Worn out by the holidays? Try a Dali nap

 In Artists & Special Collections, Salvador Dali

Dali young-sq

If running around shopping and visiting loved ones is causing fatigue this holiday season, a Salvador Dali nap might be the key to feeling refreshed.

In his book, “50 Secrets of Magic Craftsmanship,” Dali describes his tried-and-true method of quick naps to “resolve the problem of ‘sleep without sleeping.'” All that is needed is a chair (Dali recommends a bony, Spanish-style armchair), a heavy key and a plate. Dali calls this “slumber with a key.”

He says to first place the plate upside-down on the floor. Sit in the chair with your head tilted back and the key held delicately between two fingers above the plate. From there, let yourself relax and drift to sleep.

When you drift off, the key will fall and clatter against the plate, ensuring that you will wake up. Dali says this will give you the perfect amount of sleep “for your whole physical and psychic being to be revivified.”

In an exert from Dali’s book, the artist specifies how long this nap should be:

“Know, therefore, that your afternoon sleep must last less than a minute, less than a quarter of a minute, since, as you will immediately realize, a mere second is infinitely too long.”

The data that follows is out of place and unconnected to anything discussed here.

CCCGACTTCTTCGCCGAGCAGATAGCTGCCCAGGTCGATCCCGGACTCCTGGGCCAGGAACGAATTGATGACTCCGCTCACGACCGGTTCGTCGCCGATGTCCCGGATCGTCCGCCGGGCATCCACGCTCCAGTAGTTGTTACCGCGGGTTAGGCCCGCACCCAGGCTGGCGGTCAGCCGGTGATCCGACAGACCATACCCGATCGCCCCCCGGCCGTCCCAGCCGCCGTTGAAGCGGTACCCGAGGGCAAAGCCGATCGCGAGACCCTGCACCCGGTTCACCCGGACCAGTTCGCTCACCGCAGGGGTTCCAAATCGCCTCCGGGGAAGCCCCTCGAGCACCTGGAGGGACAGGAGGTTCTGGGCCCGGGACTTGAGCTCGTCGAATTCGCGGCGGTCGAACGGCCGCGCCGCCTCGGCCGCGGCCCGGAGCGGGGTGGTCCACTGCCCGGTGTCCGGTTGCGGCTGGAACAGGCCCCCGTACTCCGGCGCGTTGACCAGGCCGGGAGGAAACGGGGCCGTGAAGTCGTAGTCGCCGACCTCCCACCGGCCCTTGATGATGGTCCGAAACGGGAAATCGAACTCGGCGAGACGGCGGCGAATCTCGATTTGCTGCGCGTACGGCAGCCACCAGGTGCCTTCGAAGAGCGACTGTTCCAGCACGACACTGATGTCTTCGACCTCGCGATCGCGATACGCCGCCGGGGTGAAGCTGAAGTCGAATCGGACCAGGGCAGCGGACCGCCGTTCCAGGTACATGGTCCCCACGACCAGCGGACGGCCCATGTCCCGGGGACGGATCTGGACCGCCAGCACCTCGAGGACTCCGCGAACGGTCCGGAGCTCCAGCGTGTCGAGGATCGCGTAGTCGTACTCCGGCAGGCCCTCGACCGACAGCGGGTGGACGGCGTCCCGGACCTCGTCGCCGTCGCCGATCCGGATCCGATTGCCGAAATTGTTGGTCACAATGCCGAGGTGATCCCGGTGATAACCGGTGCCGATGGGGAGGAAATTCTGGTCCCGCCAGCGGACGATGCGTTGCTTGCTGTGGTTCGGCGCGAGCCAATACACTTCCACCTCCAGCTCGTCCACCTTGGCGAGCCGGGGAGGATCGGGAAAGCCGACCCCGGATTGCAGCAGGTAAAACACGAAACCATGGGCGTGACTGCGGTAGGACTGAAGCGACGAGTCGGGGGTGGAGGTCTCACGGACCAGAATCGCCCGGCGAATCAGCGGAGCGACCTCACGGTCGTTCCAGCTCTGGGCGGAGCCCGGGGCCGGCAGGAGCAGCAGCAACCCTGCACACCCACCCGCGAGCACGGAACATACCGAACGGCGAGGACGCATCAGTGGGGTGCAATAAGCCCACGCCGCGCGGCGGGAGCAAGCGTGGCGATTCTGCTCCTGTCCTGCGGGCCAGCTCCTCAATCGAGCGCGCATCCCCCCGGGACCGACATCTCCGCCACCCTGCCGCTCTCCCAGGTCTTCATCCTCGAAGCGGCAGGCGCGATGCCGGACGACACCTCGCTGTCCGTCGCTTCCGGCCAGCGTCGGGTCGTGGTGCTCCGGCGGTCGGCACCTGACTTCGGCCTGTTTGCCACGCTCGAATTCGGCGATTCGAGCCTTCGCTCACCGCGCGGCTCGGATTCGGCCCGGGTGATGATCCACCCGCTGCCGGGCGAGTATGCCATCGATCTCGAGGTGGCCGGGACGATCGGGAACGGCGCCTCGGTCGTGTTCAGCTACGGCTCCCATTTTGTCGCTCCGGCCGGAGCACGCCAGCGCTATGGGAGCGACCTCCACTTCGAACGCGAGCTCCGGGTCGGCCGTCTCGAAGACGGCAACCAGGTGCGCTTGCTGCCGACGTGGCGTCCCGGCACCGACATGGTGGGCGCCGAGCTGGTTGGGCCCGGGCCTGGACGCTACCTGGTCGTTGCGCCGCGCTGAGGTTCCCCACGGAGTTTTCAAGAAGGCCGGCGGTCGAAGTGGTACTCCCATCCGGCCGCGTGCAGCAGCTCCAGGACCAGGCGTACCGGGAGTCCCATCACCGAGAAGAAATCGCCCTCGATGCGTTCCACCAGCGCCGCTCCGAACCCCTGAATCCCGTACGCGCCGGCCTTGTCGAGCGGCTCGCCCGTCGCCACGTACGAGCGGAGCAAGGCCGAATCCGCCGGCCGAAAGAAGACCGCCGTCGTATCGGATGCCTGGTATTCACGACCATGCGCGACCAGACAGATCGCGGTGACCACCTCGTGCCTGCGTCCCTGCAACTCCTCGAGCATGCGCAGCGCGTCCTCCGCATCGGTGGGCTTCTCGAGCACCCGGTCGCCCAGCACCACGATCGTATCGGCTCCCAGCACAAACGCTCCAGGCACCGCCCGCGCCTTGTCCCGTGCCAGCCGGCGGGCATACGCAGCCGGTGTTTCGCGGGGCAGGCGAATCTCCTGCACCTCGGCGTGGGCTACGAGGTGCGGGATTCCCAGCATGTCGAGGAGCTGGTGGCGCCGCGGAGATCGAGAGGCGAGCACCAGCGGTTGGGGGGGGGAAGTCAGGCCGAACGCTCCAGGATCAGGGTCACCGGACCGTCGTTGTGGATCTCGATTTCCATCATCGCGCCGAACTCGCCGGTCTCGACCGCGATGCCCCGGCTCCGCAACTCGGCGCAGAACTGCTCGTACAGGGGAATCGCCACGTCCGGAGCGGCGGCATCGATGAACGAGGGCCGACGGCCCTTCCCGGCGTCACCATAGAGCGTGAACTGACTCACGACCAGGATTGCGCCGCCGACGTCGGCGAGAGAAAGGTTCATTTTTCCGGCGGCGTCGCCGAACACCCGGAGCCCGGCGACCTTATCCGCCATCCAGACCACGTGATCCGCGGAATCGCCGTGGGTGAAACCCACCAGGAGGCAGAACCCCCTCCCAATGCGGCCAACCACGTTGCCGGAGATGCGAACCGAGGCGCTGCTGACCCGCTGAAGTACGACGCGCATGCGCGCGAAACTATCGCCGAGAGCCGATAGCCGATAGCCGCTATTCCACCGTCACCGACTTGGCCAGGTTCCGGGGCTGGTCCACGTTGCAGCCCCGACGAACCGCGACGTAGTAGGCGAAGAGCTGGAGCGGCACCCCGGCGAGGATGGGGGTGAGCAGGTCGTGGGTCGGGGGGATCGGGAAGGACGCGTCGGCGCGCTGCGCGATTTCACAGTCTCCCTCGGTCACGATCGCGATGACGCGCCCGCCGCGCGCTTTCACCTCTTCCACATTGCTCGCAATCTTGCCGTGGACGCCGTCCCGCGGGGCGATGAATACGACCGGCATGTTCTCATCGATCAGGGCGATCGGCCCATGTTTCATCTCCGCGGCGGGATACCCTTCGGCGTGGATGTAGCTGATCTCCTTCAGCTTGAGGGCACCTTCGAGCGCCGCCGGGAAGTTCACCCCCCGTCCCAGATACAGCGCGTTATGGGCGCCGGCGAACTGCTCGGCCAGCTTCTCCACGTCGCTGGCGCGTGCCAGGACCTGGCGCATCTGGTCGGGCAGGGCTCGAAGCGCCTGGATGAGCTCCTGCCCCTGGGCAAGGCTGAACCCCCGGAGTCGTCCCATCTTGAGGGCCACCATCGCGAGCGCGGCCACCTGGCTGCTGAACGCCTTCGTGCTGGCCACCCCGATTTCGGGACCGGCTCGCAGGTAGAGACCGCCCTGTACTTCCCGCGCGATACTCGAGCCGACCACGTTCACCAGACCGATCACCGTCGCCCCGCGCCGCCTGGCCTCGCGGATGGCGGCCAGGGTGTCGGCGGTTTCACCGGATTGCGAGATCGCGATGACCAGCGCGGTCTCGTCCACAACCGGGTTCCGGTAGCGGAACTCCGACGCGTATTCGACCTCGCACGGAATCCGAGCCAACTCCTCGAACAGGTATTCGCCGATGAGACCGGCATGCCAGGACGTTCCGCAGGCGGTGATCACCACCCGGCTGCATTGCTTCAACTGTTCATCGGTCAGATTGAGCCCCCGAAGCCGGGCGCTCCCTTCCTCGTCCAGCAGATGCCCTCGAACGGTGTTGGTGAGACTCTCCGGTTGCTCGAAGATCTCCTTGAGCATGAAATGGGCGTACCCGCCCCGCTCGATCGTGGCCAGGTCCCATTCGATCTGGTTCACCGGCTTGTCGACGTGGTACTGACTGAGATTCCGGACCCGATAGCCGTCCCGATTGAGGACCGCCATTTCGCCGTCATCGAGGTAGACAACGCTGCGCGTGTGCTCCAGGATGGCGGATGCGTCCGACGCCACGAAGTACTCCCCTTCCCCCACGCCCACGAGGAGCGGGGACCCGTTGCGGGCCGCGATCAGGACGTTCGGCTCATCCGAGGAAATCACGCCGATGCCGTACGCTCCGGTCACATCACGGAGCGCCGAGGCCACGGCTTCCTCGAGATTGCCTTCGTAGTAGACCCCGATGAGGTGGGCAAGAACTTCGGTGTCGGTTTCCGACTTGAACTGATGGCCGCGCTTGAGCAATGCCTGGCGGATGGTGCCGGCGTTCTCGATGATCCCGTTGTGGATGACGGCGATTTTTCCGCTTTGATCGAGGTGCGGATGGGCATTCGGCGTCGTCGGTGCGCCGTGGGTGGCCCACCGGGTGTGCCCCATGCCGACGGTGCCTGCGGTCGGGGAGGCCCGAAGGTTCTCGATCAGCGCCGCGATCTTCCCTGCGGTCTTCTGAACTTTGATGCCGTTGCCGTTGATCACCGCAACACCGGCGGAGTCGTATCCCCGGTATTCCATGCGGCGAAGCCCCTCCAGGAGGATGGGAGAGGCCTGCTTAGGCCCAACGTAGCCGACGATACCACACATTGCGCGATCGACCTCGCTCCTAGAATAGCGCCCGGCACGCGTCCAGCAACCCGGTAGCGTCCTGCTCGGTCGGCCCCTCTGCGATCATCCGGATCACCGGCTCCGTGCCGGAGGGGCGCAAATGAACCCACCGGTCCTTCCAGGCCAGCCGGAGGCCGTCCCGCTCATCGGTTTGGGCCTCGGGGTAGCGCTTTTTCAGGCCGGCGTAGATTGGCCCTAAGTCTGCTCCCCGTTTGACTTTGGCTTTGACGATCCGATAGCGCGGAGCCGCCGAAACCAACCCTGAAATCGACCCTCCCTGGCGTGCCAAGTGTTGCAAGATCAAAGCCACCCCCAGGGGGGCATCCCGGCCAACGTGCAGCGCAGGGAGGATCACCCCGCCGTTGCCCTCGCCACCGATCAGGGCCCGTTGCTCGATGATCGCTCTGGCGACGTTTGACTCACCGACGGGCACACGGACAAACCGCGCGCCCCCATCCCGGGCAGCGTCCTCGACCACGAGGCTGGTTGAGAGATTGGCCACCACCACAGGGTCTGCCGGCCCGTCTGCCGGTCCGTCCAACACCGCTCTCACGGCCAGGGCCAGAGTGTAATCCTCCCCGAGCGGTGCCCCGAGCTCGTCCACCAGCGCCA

The surrealist says anything more than this small siesta will hinder one’s work, and they’ll be enslaved by their heaviness the rest of the afternoon.

Dali isn’t the only one to have used this type of quick napping, which is now known as hypnagogic napping. The list includes Albert Einstein, Aristotle, Beethoven, Issac Newton, Thomas Edison and Nikola Tesla as people who napped for a creativity boost.

Hypnagogia refers to the transition from wakefulness to sleep. Not only does it open the mind to creative thoughts, but a study in 2001 by Harvard psychologist Deidre Barrett showed that this state is especially helpful for solving problems.

Aside napping tips, Dali even provided ideas on how to control dreams when one is sleeping for more than his recommended 15 seconds. He suggests the following:

1. Choose carefully the fragrances and perfume which evoke concrete periods of your adolescence. Have your valet pour one of these fragrances or perfumes on your pillow one hour before you awake, and the time, situation or the persons associated with that fragrance will appear in your dreams.

2. What I have said about perfumes also applies to music. A melody associated with a memory or a being will evoke that memory or being in your dream if the melody is played quietly while you sleep.

3. A very intense light on our pupils, or a gradual pressure upon them by an appropriate pneumatic apparatus, will make you dream in colors.

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Dominic Pangborn